OK, let’s get right to it.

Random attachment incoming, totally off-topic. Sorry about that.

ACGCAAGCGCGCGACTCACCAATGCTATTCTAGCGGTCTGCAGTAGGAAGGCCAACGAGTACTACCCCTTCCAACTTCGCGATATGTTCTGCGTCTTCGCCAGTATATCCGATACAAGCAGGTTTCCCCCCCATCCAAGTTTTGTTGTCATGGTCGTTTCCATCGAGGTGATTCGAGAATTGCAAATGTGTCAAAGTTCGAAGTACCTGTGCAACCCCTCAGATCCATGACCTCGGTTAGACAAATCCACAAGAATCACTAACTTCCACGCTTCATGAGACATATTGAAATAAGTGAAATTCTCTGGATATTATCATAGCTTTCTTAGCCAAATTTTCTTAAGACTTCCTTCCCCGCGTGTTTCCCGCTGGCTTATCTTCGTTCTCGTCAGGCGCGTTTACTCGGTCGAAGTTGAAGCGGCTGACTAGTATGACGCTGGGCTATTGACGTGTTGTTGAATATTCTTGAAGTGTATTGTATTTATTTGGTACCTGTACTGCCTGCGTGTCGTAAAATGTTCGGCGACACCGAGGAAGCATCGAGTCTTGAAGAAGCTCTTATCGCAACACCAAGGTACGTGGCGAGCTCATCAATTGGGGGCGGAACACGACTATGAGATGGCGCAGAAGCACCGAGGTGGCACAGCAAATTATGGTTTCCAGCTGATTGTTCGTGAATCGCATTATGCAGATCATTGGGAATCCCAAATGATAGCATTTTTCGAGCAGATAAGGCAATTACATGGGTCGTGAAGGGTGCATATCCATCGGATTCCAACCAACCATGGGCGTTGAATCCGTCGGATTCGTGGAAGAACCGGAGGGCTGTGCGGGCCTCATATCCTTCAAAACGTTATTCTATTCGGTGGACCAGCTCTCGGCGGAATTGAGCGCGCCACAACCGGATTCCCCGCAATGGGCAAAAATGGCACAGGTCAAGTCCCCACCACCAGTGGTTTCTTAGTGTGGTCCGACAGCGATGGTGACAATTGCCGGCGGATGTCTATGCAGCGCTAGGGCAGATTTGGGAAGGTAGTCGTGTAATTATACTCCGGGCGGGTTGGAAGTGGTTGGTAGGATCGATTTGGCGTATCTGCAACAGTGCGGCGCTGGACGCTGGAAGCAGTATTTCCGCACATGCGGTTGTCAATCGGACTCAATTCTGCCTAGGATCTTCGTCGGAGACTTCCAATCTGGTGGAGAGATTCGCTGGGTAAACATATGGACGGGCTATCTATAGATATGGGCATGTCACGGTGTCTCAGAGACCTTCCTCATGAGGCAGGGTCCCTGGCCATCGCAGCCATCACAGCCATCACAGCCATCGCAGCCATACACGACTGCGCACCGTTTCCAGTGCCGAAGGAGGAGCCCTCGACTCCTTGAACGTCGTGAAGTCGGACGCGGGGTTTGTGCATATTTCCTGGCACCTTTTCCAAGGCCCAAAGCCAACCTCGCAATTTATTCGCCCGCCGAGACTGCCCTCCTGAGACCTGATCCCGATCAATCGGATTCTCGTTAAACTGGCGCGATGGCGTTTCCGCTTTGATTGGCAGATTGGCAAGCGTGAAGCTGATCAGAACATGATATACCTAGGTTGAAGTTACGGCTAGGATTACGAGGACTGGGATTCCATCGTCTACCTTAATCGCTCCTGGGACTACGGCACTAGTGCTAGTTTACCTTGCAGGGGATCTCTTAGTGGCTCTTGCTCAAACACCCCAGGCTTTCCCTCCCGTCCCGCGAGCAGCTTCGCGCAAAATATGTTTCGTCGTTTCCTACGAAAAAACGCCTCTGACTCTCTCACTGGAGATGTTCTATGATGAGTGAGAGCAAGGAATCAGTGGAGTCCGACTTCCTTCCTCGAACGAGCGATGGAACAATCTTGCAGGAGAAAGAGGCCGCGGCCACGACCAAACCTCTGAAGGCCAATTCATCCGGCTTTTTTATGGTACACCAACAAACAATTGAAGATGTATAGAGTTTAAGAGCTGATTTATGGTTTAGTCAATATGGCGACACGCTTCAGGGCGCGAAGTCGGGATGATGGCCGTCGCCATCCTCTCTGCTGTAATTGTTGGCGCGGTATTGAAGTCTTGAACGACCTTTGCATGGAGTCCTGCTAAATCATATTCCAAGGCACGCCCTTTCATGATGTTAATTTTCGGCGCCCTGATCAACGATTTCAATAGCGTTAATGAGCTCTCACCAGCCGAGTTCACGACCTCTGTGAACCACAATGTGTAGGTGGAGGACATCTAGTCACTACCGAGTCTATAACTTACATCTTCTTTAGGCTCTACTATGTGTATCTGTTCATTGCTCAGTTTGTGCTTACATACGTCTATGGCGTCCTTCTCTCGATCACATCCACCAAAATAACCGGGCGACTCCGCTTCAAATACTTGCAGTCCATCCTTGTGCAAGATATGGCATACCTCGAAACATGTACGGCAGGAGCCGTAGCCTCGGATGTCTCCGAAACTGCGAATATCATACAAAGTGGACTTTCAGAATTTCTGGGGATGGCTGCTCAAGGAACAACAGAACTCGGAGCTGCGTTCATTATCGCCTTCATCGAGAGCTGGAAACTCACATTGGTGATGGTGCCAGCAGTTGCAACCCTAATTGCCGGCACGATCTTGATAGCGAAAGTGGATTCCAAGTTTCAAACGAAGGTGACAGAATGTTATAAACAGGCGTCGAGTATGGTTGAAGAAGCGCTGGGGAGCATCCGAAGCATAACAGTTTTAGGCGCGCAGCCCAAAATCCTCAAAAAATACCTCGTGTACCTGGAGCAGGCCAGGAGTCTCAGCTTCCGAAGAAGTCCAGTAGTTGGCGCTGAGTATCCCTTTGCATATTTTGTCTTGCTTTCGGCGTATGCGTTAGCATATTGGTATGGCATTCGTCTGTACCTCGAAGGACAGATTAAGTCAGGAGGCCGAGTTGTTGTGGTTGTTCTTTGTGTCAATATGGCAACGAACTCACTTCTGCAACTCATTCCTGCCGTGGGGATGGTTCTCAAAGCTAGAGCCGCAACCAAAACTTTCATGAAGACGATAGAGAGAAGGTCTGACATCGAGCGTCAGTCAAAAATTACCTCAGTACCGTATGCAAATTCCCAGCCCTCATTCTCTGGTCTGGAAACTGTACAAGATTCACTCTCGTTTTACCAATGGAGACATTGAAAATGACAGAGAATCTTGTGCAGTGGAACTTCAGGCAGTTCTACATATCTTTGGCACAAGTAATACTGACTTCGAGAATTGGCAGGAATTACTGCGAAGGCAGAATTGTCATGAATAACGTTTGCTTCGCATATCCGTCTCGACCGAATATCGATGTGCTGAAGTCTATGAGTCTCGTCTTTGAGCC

— It wasn’t the day we planned for at this year’s UTMB, but I’ve never been more proud of Tim Tollefson than I was last week. He closed the loop around Mt. Blanc for the first time since 2017, despite the unexpected issues he encountered along the way, and exemplified what the sport of ultrarunning is all about: enduring and overcoming difficulties. A couple days after the race, Tim’s podcast with Rich Roll dropped and I’d encourage everyone to listen to it wherever you consume audio or right here on YouTube. It’s an important conversation about Tim’s struggles with body dysmorphia and disordered eating that I know will help a lot of people. It’s also a big step in Tim’s own healing journey—for him to be vulnerable in that way, to give voice to what more of us as males experience or have experienced than most will ever admit or feel comfortable talking about (myself included), is a gift that will open doors for others for as long as it’s online.